The Structure of the NTPase That Powers DNA Packaging into Sulfolobus Turreted Icosahedral Virus 2.Happonen, L.J., Oksanen, E., Liljeroos, L., Goldman, A., Kajander, T., Butcher, S.J.
(2013) J.Virol. 87: 8388-8398
- PubMed: 23698307
- DOI: 10.1128/JVI.00831-13
- Primary Citation of Related Structures:
- PubMed Abstract:
Biochemical reactions powered by ATP hydrolysis are fundamental for the movement of molecules and cellular structures. One such reaction is the encapsidation of the double-stranded DNA (dsDNA) genome of an icosahedrally symmetric virus into a preform ...
Biochemical reactions powered by ATP hydrolysis are fundamental for the movement of molecules and cellular structures. One such reaction is the encapsidation of the double-stranded DNA (dsDNA) genome of an icosahedrally symmetric virus into a preformed procapsid with the help of a genome-translocating NTPase. Such NTPases have been characterized in detail from both RNA and tailed DNA viruses. We present four crystal structures and the biochemical activity of a thermophilic NTPase, B204, from the nontailed, membrane-containing, hyperthermoacidophilic archaeal dsDNA virus Sulfolobus turreted icosahedral virus 2. These are the first structures of a genome-packaging NTPase from a nontailed, dsDNA virus with an archaeal host. The four structures highlight the catalytic cycle of B204, pinpointing the molecular movement between substrate-bound (open) and empty (closed) active sites. The protein is shown to bind both single-stranded and double-stranded nucleic acids and to have an optimum activity at 80°C and pH 4.5. The overall fold of B204 places it in the FtsK-HerA superfamily of P-loop ATPases, whose cellular and viral members have been suggested to share a DNA-translocating mechanism.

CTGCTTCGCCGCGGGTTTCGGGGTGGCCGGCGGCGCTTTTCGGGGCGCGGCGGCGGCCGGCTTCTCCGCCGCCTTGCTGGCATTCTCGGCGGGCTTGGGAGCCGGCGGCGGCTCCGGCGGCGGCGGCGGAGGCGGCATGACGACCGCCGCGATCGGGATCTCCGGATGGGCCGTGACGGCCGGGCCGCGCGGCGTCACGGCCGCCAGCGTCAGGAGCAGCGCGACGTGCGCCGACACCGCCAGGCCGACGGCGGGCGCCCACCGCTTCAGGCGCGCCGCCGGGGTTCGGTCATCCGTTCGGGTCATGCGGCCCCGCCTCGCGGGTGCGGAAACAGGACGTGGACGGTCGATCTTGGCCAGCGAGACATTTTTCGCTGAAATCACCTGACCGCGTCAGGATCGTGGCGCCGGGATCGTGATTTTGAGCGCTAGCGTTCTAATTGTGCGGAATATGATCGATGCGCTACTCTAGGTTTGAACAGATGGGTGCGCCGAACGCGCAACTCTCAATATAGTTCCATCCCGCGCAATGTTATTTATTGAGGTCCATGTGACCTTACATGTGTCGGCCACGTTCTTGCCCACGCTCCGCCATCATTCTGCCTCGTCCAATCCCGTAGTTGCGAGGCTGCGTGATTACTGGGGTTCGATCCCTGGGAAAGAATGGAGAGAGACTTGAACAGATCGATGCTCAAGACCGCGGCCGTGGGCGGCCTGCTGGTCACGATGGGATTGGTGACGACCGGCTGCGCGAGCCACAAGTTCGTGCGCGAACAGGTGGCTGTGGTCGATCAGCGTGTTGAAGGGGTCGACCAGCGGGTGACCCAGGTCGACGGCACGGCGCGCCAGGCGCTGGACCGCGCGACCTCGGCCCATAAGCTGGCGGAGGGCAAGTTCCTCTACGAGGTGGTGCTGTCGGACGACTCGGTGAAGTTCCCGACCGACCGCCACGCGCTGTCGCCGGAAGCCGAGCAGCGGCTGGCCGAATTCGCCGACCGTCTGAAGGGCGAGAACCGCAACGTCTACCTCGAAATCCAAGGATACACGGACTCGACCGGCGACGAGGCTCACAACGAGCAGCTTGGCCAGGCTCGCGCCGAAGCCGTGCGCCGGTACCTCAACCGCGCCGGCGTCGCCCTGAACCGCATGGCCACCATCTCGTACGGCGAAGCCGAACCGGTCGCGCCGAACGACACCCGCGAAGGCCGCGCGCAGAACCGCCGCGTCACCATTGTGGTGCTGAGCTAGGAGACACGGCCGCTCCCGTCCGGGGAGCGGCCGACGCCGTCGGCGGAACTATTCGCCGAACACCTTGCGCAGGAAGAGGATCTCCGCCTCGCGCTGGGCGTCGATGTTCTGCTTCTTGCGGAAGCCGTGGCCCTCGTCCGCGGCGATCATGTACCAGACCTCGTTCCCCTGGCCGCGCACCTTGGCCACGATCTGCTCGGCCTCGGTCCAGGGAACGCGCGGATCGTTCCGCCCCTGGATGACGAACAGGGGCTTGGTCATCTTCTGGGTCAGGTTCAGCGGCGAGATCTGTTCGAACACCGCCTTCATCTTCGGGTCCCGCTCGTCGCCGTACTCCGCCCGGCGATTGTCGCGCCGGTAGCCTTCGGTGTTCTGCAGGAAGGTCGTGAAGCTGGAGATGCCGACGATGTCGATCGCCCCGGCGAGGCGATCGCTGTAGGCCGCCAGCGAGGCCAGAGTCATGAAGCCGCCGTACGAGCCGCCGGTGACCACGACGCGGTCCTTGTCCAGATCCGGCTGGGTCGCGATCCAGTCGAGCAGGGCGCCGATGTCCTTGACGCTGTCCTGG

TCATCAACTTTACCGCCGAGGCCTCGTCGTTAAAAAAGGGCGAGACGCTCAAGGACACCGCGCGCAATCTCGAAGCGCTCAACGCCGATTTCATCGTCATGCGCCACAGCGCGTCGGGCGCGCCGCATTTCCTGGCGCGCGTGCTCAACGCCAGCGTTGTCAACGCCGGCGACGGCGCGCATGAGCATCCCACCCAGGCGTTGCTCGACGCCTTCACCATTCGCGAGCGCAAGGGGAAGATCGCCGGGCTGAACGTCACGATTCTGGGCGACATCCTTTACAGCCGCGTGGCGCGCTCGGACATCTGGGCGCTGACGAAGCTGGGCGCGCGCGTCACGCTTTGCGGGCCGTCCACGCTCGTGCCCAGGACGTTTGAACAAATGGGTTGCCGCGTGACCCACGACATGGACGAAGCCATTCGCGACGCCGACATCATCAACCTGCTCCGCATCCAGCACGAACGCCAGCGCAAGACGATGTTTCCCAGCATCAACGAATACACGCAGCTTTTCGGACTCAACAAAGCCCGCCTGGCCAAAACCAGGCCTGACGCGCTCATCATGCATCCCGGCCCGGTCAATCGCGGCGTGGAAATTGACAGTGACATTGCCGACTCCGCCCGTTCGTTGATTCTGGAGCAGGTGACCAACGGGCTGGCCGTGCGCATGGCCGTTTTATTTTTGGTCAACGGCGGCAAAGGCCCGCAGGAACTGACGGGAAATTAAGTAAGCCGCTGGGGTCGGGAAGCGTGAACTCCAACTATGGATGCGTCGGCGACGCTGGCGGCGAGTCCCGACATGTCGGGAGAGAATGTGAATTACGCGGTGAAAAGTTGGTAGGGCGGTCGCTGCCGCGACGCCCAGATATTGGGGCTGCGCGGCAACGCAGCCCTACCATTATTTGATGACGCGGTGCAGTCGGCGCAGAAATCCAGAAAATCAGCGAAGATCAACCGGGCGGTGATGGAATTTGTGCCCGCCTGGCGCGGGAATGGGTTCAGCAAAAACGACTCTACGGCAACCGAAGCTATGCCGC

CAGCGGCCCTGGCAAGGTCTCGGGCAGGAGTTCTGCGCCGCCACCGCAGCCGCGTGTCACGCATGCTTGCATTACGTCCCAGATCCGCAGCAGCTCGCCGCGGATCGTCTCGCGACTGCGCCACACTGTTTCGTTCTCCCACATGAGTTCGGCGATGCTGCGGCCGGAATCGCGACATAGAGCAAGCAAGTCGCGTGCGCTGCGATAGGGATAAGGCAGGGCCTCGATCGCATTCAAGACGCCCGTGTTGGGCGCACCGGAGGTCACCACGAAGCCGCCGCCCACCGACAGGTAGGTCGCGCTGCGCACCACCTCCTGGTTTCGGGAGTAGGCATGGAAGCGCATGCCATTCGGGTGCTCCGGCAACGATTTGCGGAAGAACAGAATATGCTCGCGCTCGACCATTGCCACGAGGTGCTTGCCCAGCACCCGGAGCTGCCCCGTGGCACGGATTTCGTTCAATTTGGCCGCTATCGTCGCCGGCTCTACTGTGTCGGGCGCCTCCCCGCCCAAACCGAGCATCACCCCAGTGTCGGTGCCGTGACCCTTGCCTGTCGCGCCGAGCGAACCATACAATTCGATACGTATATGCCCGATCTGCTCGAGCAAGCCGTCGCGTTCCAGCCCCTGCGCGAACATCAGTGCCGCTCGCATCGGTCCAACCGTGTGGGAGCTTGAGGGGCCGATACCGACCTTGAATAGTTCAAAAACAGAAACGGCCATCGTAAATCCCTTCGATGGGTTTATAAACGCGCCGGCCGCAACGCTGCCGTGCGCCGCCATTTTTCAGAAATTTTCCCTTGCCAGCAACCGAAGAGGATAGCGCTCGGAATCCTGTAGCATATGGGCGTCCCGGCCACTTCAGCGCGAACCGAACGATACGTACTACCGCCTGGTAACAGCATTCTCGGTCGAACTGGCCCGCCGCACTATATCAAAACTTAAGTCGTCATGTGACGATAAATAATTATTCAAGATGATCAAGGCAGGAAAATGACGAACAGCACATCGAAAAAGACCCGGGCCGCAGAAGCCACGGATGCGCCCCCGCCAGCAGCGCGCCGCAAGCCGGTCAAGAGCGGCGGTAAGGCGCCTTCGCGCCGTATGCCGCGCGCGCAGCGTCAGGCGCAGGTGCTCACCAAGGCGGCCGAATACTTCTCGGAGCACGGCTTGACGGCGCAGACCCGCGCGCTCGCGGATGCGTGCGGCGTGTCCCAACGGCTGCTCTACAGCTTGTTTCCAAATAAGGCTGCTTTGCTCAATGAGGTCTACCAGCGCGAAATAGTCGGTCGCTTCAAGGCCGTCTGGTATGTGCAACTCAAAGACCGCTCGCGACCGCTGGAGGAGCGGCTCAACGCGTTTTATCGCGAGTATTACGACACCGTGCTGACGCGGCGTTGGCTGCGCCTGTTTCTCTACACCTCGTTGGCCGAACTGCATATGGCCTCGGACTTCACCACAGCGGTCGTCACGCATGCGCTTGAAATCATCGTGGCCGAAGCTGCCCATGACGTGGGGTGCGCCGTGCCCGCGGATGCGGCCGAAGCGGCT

Institute of Biotechnology, University of Helsinki, Helsinki, Finland.